Thursday, October 1, 2009

Early Challenges

I'm still not quite used to the blog format. I realized a few days ago that I was treating the blog like a weekly television show. By that I mean I thought each post should be a self-contained entry in which I presented some aspect of my experience and then gave some pithy lesson I learned as closure to both the experience and the entry. I was, and still am, struggling with the early stages of trying to make a difference and I know now that if I wait until I have closure on those struggles it may be months before I post. So, at the risk of sounding whiny, here's what I've been wrestling with...

A quick recap of the situation: My two teammates and I are working with an afterschool organization called TOPPS in the city of Pine Bluff. Pine Bluff is an hour from Little Rock. Our schedule allows us to travel there one day each week for a maximum of 4-5 hours. All three of us got hooked on TOPPS after our first meeting with them. The small staff is dedicated to doing good works. Like many non-profits, TOPPS is struggling financially. They have both immediate and long-term financial needs. Because they operate primarily on grants, which have many stipulations about how money can be spent, they offer a wide variety of programs which meet the conditions of the grants they've won. Offering so many programs has led to both immediate and long-term focus needs. The staff realizes they're stretched too thin.

Enter three Clinton School students in the early stages of their service-learning education. Full of enthusiasm, but not much expertise. Also full of the philosophy "Help others help themselves." Similar to the "Teach a man to fish" philosophy. Most, if not all, of our early education here at the Clinton School has emphasized the importance of generating solutions to a community's problems by developing the strengths and assets that exist within the community through thoughtful conversation. Actions that result from the conversation should have long-term intentions. We are taught to avoid riding in on our horses, dispensing advice or money, and then riding away. The Clinton School is about sustainable development, not temporary relief. I'm sold on that idea.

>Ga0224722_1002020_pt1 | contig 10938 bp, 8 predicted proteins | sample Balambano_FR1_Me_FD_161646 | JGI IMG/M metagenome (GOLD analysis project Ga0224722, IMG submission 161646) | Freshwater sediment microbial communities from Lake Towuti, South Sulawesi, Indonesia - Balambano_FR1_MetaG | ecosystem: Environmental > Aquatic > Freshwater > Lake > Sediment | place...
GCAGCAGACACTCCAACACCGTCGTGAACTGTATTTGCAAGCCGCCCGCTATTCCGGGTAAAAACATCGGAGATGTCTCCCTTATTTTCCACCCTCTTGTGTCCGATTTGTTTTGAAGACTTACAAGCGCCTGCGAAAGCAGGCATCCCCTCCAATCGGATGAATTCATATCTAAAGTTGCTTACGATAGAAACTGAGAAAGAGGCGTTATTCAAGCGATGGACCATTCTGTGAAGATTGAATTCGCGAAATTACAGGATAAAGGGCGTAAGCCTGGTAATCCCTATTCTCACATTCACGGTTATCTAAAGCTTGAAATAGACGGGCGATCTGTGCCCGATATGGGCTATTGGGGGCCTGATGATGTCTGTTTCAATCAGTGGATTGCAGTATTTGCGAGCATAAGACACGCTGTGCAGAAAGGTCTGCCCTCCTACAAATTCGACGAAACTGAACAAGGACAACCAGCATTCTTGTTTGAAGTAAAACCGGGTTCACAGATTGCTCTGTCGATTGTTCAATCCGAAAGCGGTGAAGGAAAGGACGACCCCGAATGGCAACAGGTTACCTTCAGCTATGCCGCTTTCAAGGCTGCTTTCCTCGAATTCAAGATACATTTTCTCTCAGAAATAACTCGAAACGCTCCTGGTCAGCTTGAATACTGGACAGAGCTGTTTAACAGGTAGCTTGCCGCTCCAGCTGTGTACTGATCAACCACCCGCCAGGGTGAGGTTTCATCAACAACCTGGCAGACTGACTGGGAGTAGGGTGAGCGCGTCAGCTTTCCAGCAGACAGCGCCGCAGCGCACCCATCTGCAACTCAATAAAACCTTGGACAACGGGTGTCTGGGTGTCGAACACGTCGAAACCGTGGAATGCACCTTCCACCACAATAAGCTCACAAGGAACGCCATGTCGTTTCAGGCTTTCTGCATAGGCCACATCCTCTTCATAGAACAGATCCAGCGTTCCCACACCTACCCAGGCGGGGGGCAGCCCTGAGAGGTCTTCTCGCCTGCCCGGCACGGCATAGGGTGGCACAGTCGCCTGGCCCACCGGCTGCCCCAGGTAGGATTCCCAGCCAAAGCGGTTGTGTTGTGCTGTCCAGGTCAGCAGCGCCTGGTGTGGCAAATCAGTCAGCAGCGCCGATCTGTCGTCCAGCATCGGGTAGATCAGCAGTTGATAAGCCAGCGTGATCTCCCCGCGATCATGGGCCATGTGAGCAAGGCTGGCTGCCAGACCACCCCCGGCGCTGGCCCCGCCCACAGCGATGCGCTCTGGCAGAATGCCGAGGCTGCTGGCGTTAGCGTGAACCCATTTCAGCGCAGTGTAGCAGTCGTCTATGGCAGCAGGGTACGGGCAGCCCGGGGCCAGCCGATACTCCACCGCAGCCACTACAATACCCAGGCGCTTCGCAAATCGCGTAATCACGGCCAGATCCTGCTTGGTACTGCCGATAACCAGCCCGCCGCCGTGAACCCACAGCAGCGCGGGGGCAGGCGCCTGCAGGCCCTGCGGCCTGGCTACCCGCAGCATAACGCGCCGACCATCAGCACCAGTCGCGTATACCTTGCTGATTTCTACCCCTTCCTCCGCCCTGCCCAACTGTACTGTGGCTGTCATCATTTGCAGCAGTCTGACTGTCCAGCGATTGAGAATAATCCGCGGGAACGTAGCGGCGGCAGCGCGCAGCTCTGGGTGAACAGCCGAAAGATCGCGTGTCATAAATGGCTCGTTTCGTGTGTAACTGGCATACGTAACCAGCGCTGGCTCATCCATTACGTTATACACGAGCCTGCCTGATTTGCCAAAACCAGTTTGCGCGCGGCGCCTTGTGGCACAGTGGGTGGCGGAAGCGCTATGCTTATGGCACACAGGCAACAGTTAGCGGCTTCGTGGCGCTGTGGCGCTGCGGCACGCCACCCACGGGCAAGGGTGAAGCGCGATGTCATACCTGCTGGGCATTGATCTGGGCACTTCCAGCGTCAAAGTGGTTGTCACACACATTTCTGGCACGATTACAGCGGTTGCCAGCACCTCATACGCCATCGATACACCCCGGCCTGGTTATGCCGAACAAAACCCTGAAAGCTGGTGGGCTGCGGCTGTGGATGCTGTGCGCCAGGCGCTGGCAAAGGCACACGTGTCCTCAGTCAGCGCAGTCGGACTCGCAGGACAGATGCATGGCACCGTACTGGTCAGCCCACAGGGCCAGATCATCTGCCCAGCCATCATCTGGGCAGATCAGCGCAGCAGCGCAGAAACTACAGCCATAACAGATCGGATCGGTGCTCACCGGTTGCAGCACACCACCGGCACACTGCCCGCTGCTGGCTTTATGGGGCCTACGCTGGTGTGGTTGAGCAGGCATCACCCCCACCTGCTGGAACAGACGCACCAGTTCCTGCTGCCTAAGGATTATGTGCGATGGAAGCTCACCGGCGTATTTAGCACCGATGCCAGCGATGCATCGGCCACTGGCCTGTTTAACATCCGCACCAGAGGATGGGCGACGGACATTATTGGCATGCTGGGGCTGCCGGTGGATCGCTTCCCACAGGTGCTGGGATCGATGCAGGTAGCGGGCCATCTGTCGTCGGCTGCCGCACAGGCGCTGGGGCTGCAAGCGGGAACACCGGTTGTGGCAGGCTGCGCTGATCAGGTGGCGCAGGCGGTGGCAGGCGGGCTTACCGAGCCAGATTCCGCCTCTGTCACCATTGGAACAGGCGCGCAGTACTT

Which leads to my frustrations of the past week: I don't know how to have the level of conversation necessary to get the ball rolling when our time at TOPPS is so limited. I don't know how to feel like anything except an outsider to the Pine Bluff and TOPPS community.

Two things have eased, but not alleviated, my frustration recently.
The first is one of my teammates who has a different perspective on the same situation. Latonya's glass is definitely half-full. She sees our relationship with TOPPS as a gift both for us and them and she doesn't mind that it's going to take a while to unwrap the gift. She has faith.

The second is a report written by students from the Clinton School who worked in Pine Bluff two years ago. The report details their 7-month experience working on a similar project in the same city. The early stages of their project were also frustrating for similar reasons and yet, by the end, they'd made significant contributions to the city. Reading about their struggles and strategies for dealing with them gave me hope. And also inspired me to keep posting on this blog despite not having answers. There is value in struggling together.